by Britt Julious
La Boum has big dreams for a small room, but that doesn’t seem to be a deterrent for the organizers of this new LGBTQ nightlife party.
Taking place at Disco, the small nightclub perched atop the River North restaurant Celeste, La Boum aims to bring a more diverse, inclusive event to the neighborhood.
It will be a big task. The city’s LGBTQ nightlife scenes are not located in River North. Partygoers are more likely to find events in Pilsen, Logan Square, Edgewater and Boystown than most anywhere downtown. And River North, despite its abundance of restaurants and mega clubs, has not been considered a reputable nightlife destination for the city’s underground 20- and 30-somethings in years, if ever.
And yet the first La Boum, which took place over Halloween weekend, was something of a success. Featuring performances from scene stars like MONARX, Mike Ninja, Mister Wallace and DJ Cqqchifruit, La Boum made the seemingly impossible possible — a fun dance party downtown.
Much like the Disco nightclub aims to bring more authentic nightlife to the River North scene, the La Boum organizers aim to bring disco and dance music in general back to its more authentic roots within the LGBTQ community. Aggressive, cis male-centered EDM nightlife this is not.
According to La Boum organizer Walter Santiago, no detail was ignored in the development of La Boum. “We pulled together a little bit of what we like to call our think tank of influencers, some queer folks from around the city,” Santiago said.
And although La Boum, which is filled with oversized disco balls and fantastic, handcrafted outfits and blinding, multicolored lights, is unequivocally the most fun one will have in River North, Santiago was conscious of the emotional and social risk it took to create this environment.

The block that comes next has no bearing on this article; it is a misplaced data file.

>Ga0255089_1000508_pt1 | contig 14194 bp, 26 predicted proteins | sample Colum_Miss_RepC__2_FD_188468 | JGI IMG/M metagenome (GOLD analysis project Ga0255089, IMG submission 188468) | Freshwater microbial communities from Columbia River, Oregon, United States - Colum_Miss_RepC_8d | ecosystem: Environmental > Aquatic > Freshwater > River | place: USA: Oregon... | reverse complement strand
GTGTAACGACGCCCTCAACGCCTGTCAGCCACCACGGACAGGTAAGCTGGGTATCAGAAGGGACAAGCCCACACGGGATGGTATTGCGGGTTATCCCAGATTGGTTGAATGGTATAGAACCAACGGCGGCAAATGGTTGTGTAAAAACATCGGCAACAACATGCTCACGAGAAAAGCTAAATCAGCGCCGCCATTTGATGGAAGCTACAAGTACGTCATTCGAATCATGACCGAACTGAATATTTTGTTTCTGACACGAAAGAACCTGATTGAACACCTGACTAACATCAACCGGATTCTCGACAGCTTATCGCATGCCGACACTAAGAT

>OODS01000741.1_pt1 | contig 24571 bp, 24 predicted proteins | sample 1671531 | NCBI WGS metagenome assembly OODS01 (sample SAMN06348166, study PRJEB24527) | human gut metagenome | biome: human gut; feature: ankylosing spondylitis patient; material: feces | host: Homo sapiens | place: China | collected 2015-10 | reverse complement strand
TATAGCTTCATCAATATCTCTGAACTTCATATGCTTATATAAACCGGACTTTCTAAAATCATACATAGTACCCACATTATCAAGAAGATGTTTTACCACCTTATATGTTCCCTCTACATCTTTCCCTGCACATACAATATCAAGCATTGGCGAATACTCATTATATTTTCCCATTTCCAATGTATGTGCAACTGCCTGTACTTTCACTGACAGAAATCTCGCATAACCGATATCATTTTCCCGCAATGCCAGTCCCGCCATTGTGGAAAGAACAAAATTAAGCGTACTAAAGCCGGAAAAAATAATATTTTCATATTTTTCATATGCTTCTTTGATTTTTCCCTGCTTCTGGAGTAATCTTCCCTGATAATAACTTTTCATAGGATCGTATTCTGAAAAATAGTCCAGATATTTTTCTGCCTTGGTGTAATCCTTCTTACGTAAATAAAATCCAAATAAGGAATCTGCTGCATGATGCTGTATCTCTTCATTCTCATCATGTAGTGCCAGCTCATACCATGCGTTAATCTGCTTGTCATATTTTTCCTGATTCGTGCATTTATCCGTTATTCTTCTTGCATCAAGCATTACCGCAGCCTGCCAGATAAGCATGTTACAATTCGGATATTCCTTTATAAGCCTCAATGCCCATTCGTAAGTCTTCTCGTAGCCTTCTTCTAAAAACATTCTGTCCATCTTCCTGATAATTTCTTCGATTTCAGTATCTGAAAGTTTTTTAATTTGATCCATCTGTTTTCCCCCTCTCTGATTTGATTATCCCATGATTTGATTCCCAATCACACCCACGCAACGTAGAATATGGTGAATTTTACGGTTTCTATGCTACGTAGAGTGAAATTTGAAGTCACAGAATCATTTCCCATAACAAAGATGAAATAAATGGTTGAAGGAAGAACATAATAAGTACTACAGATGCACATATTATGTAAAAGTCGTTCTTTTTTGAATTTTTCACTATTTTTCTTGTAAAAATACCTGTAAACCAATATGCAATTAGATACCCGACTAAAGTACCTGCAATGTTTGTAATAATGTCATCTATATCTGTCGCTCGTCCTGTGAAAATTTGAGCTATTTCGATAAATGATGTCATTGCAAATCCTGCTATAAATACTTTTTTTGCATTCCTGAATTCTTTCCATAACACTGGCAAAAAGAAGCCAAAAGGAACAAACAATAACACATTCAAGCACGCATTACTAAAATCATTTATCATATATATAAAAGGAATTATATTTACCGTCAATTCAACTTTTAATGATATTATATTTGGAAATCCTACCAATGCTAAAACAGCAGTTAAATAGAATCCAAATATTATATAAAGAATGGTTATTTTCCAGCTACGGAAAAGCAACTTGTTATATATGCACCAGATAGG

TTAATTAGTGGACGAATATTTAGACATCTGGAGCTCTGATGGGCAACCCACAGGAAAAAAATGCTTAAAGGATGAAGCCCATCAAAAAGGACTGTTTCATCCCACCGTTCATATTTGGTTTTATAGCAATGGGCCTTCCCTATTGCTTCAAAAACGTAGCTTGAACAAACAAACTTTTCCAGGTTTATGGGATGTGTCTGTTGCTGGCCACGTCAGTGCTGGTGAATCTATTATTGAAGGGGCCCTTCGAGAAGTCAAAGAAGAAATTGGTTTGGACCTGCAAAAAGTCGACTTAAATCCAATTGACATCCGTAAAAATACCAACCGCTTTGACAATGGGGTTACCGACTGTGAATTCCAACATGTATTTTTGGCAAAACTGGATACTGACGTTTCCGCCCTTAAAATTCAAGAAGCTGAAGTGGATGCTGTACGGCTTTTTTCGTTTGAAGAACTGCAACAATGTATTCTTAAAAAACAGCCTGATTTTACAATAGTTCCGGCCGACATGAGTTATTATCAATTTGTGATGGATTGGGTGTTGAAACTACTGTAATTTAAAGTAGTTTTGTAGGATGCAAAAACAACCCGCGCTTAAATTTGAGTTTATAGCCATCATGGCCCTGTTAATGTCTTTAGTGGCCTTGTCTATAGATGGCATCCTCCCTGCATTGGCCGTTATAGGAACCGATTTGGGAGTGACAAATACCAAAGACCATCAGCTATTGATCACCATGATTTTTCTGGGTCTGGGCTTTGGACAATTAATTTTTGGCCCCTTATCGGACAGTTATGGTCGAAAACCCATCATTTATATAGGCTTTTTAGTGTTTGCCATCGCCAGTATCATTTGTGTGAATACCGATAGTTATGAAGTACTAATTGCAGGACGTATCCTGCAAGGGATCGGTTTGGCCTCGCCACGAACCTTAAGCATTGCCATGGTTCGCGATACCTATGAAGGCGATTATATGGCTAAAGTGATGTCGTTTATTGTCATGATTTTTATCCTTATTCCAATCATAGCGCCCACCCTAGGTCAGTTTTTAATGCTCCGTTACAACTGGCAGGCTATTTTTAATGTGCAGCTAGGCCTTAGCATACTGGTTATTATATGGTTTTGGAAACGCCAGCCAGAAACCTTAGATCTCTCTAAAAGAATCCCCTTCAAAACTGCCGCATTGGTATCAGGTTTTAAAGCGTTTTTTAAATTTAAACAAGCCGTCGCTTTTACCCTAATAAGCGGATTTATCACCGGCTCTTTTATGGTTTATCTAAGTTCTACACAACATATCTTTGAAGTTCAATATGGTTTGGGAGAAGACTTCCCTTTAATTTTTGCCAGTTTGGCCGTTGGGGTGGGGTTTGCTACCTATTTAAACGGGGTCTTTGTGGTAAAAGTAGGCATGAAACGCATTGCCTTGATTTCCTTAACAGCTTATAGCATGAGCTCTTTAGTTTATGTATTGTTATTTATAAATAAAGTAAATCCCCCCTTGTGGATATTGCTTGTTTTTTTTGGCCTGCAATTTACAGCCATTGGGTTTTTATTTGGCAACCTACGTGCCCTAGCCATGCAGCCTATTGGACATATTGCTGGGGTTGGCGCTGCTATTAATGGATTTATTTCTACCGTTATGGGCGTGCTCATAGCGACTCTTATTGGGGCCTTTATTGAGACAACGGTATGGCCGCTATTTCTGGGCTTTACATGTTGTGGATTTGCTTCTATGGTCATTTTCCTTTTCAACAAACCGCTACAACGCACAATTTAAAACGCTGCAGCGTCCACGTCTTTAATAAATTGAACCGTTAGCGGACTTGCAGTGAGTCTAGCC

“When we think queer and gay nightlife in Chicago, we go straight to Boystown,” Santiago said. “(The owners of Disco) helped us manifest something I’m passionate about, which is a safe space in River North for queer identities.”
Santiago considers his new party to be “political in a way,” at least in relation to the neighborhood in which it takes place. “Yes, we’re trying to create a safe space. Yes we’re trying to create this high-standard, high-fashion party of people who work really hard in their industries,” Santiago said. “But what’s separating us is that we’re definitely breaking stigmas and trying to intersect Chicago. This party is open to everybody, and what I want to do is push norms.”
Upcoming editions of La Boum promise to be as eclectic as its debut. Future performers include Bambi Banks, House of Enid and BonBon. And like last month’s edition, which benefited the Center on Halsted, organizers will partner with other nonprofit organizations including Project Fierce and the AIDS Foundation. For Santiago, he wouldn’t have it any other way.
“It’s all about intersection. I’m just trying to connect at any layer that I can,” Santiago said. “The only way for us to survive is for us to be brave, for us to be radical, for us to have high standard, high fashion, and really show what we can do.”
When: 11 p.m. Nov. 19
Where: Disco, 111 W. Hubbard St.
Tickets: 21+, www.discochicago.com